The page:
Central American Media participate in Crisis Management Tourism Workshop
Saturday, January 19th, 2013
“The media is a key partner in shaping the image of a country,” highlighted Marcelo Risi Principal Media Officer of the United Nation World Tourism Organization (UNWTO) in his opening remarks at the International Seminar for tourism stakeholders and media houses held in Guatemala City on the 14th and 15th of January. The purpose of the workshop was to look at crisis management and its effects on a country’s tourism industry and how to better involved the media as a stakeholder especially when having to report on issues that have an impact on the country’s image.
The participants of the workshop came from a wide-cross section of communicators such as internationally known travel writers; well-known bloggers; international, national and local media personalities. A delegation of five from Belize was invited to attend the conference where they shared ideas and even participated in a debate as to how the world perceives tourism in Belize and how the media in Belize perceives tourism. During one of the debates, the communicators agreed that there needs to be more ongoing dialogue between communicators, specifically the media, bloggers, travel writers and the tourism stakeholders, especially in time of crisis. “When there is crisis in a situation affecting the image of the country, the media and journalists hate to be kept in the dark. We need to be fed with information in a timely manner, but at the same time tell [the media] what is being done to immediately address the situation,” interjected one of the local journalists on the panel who was responding to comments from the tourism stakeholders that “sexy and sensational news” always takes precedent. “Unfortunately sexy news sells and that is what many people want to read about, but as the media, we have a responsibility to be careful with the information we put out there, especially when the sensational items are involved,” said Mildrid Espinoza of South –South News. What makes it a challenge for the tourism stakeholders is that in many instances, the bad press affects their effort in marketing the country’s tourism product. “We feed from the local press for information. It’s an important source for international press,” said Maria Fernada of Un Nuevo Dia, Telemundo. She indicated that in many instances, the local media is not necessarily given priority, or recognized for their role in shaping the image of a country.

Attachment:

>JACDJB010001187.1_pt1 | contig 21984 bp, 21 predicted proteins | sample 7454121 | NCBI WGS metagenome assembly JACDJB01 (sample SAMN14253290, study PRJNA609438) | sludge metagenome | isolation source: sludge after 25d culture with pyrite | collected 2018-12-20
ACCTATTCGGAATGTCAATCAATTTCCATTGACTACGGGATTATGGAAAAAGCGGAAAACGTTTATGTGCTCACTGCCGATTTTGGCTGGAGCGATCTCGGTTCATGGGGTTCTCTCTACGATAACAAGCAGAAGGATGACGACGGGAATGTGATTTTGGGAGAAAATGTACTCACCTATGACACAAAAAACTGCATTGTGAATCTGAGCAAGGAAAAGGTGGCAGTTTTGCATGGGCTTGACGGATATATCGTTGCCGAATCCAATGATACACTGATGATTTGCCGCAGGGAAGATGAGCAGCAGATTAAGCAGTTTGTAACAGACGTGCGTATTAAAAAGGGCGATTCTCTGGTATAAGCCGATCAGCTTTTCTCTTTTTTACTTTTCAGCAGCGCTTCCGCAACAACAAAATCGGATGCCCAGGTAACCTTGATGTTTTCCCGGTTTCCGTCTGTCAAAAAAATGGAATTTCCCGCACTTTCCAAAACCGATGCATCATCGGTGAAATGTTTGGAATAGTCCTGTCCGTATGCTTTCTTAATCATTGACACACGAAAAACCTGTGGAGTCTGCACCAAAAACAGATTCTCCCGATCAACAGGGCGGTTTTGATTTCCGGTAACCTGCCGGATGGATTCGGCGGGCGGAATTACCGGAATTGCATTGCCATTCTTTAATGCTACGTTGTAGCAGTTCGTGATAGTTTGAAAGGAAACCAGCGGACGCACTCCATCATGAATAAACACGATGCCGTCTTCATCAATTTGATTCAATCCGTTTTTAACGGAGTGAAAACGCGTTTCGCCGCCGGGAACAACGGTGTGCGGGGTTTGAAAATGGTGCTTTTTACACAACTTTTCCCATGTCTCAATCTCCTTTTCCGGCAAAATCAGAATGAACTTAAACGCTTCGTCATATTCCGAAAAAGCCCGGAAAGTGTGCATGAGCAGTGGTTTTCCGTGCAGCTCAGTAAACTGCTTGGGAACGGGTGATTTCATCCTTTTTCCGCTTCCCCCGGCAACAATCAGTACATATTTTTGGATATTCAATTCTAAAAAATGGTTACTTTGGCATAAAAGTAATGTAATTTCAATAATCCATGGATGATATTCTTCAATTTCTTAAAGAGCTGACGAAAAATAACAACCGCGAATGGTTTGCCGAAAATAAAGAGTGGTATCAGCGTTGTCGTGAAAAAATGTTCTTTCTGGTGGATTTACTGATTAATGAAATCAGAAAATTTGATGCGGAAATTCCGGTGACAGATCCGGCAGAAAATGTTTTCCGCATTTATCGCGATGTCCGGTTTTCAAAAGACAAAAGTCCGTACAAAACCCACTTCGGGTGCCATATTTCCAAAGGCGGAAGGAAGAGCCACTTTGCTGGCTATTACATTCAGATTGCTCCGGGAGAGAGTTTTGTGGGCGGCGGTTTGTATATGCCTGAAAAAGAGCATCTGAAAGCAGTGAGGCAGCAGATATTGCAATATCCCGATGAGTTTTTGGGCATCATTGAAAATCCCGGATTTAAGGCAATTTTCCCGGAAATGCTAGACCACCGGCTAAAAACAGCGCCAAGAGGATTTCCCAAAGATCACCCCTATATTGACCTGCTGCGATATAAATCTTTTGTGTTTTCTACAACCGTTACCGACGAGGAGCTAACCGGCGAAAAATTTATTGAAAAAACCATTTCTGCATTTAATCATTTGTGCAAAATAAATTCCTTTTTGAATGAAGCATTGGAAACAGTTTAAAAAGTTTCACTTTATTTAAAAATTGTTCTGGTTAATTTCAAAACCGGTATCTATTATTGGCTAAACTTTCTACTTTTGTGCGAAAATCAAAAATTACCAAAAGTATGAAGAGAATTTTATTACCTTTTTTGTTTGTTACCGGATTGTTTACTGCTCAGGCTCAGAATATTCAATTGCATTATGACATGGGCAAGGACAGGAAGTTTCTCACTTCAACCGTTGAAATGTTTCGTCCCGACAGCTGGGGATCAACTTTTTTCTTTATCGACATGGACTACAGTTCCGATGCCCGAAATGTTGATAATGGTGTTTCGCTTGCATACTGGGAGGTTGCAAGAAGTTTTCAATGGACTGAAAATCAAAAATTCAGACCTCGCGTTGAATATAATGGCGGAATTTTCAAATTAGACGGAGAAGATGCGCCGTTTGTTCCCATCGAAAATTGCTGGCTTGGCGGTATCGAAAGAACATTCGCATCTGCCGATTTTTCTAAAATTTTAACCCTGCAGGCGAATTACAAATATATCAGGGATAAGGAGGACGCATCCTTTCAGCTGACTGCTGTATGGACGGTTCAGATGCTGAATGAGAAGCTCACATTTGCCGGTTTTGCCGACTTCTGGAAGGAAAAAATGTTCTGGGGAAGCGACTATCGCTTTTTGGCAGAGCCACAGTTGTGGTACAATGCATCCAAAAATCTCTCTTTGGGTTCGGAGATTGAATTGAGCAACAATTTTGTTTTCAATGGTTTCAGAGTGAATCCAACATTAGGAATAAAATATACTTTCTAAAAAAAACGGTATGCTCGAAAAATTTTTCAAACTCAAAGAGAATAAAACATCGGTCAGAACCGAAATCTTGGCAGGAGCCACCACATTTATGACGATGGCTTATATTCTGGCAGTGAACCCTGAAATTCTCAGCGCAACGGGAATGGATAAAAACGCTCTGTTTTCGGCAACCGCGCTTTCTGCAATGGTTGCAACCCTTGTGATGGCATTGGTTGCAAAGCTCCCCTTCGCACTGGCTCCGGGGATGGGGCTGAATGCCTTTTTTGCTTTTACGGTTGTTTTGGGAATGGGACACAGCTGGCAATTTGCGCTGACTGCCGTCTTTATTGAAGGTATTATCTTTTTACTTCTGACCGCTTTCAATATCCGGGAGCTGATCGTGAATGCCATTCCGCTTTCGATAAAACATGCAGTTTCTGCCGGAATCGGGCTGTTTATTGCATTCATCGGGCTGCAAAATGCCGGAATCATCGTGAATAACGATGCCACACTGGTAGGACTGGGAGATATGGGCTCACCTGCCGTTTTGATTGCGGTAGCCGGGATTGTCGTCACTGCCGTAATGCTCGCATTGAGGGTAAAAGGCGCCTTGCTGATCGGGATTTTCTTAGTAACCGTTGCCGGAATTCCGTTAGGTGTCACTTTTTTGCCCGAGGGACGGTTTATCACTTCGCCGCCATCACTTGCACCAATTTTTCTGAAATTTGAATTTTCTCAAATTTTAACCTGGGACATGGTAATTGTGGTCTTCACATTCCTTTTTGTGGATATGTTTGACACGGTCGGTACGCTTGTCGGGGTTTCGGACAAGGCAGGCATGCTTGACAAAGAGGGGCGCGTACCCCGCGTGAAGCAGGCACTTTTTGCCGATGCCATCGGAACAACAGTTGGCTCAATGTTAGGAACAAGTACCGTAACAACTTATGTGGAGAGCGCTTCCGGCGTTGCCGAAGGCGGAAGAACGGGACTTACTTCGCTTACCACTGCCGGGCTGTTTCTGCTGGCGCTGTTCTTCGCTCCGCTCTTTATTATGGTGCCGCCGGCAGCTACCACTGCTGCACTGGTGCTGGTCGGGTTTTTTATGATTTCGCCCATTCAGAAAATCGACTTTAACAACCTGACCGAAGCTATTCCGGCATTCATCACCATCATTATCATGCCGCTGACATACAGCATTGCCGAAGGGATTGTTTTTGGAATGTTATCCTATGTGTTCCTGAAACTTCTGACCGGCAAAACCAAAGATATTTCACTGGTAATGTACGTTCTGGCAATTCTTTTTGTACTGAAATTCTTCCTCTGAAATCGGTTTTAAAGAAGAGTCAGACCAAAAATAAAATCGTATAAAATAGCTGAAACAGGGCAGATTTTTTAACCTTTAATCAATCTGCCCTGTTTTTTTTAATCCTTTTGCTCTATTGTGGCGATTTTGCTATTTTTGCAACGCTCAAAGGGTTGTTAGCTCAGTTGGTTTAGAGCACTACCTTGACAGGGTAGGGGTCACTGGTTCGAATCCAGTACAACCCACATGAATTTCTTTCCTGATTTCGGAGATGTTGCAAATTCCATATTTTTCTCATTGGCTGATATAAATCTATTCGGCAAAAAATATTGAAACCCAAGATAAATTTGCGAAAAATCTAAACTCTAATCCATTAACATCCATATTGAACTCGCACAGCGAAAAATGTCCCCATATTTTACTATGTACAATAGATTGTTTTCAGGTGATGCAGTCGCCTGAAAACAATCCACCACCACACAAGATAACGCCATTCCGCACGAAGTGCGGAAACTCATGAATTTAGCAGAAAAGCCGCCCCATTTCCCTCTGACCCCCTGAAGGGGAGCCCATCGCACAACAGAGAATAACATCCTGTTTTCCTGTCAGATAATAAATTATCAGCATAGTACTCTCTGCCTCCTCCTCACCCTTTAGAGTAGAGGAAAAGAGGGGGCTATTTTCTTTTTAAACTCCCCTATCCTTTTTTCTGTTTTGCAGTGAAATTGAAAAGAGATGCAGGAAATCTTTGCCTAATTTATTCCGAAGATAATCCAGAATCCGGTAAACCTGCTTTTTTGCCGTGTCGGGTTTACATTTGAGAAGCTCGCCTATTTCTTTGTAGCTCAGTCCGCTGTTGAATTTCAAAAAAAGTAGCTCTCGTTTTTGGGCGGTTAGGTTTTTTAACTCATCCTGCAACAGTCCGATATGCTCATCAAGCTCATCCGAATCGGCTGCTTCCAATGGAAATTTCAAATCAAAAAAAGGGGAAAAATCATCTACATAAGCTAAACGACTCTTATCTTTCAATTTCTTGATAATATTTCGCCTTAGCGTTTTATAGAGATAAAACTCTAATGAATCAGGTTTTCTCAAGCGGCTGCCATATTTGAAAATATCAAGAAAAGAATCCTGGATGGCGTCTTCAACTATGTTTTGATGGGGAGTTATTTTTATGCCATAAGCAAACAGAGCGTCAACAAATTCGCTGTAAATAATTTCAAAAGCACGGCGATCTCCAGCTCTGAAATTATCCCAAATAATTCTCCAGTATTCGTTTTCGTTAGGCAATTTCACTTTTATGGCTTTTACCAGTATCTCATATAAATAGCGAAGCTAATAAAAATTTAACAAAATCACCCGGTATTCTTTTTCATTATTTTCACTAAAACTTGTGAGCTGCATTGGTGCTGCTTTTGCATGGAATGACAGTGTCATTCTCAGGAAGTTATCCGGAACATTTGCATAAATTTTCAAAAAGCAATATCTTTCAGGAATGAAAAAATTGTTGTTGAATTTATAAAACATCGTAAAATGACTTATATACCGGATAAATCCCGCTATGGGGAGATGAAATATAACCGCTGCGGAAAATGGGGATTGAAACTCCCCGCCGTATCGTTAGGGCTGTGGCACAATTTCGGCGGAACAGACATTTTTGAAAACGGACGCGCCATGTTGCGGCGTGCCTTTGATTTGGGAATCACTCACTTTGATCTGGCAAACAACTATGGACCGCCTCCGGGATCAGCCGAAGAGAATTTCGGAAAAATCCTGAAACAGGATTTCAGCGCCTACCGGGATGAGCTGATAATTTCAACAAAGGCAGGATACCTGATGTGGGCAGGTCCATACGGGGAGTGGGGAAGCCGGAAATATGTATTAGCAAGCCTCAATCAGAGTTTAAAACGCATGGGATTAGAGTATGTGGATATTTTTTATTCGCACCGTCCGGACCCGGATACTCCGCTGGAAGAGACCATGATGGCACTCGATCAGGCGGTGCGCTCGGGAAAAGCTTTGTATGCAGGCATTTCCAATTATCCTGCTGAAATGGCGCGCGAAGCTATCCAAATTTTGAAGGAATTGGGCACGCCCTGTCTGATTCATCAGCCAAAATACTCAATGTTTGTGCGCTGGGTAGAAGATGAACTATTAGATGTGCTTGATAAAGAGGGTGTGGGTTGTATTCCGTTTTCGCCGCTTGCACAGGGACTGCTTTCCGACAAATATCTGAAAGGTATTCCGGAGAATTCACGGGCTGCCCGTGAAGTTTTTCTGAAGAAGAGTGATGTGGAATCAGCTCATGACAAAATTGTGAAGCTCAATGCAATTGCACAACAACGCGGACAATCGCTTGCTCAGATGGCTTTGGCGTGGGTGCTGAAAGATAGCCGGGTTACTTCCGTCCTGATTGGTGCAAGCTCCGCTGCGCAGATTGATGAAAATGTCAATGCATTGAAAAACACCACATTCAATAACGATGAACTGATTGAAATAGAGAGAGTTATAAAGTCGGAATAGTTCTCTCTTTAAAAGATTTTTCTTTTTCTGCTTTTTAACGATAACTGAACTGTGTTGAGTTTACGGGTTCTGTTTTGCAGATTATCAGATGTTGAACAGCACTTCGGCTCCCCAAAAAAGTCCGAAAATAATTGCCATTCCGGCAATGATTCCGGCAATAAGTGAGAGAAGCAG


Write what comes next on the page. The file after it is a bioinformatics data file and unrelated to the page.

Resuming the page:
And while they play a critical role in shaping the image of the country, the local media is often kept in the dark when it comes to the positive things being done and the success stories of people who benefit from tourism. “Several times we hear the concern that the media reports only on the bad things, but we want to hear from the tourism stakeholders, and their success stories…we want them to tell us how the lives of people are impacted because of tourism related activities in specific areas…we want the tourism stakeholders to point to us the human interest part of tourism,” said the panelist from Guatemala.